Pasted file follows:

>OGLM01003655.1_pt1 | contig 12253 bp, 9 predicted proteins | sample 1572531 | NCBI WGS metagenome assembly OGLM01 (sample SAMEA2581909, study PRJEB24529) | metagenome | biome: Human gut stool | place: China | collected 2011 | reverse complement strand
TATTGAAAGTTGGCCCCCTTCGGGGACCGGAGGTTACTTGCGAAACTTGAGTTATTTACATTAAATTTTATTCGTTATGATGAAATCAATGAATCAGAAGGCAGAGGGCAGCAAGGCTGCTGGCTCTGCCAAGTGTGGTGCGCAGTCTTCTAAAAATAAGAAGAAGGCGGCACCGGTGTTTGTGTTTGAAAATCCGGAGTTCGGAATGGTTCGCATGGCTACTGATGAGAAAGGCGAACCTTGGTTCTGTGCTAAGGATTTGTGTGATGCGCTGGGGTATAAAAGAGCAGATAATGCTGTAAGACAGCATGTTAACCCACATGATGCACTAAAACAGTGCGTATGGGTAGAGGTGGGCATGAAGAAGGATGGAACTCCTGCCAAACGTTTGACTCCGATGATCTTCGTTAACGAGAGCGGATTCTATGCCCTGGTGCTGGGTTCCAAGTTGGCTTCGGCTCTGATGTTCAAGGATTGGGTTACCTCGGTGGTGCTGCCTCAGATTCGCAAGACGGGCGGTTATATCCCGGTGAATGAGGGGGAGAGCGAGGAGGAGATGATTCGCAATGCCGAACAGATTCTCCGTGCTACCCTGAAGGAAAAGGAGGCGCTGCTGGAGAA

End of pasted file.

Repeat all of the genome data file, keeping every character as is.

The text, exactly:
>OGLM01003655.1_pt1 | contig 12253 bp, 9 predicted proteins | sample 1572531 | NCBI WGS metagenome assembly OGLM01 (sample SAMEA2581909, study PRJEB24529) | metagenome | biome: Human gut stool | place: China | collected 2011 | reverse complement strand
TATTGAAAGTTGGCCCCCTTCGGGGACCGGAGGTTACTTGCGAAACTTGAGTTATTTACATTAAATTTTATTCGTTATGATGAAATCAATGAATCAGAAGGCAGAGGGCAGCAAGGCTGCTGGCTCTGCCAAGTGTGGTGCGCAGTCTTCTAAAAATAAGAAGAAGGCGGCACCGGTGTTTGTGTTTGAAAATCCGGAGTTCGGAATGGTTCGCATGGCTACTGATGAGAAAGGCGAACCTTGGTTCTGTGCTAAGGATTTGTGTGATGCGCTGGGGTATAAAAGAGCAGATAATGCTGTAAGACAGCATGTTAACCCACATGATGCACTAAAACAGTGCGTATGGGTAGAGGTGGGCATGAAGAAGGATGGAACTCCTGCCAAACGTTTGACTCCGATGATCTTCGTTAACGAGAGCGGATTCTATGCCCTGGTGCTGGGTTCCAAGTTGGCTTCGGCTCTGATGTTCAAGGATTGGGTTACCTCGGTGGTGCTGCCTCAGATTCGCAAGACGGGCGGTTATATCCCGGTGAATGAGGGGGAGAGCGAGGAGGAGATGATTCGCAATGCCGAACAGATTCTCCGTGCTACCCTGAAGGAAAAGGAGGCGCTGCTGGAGAA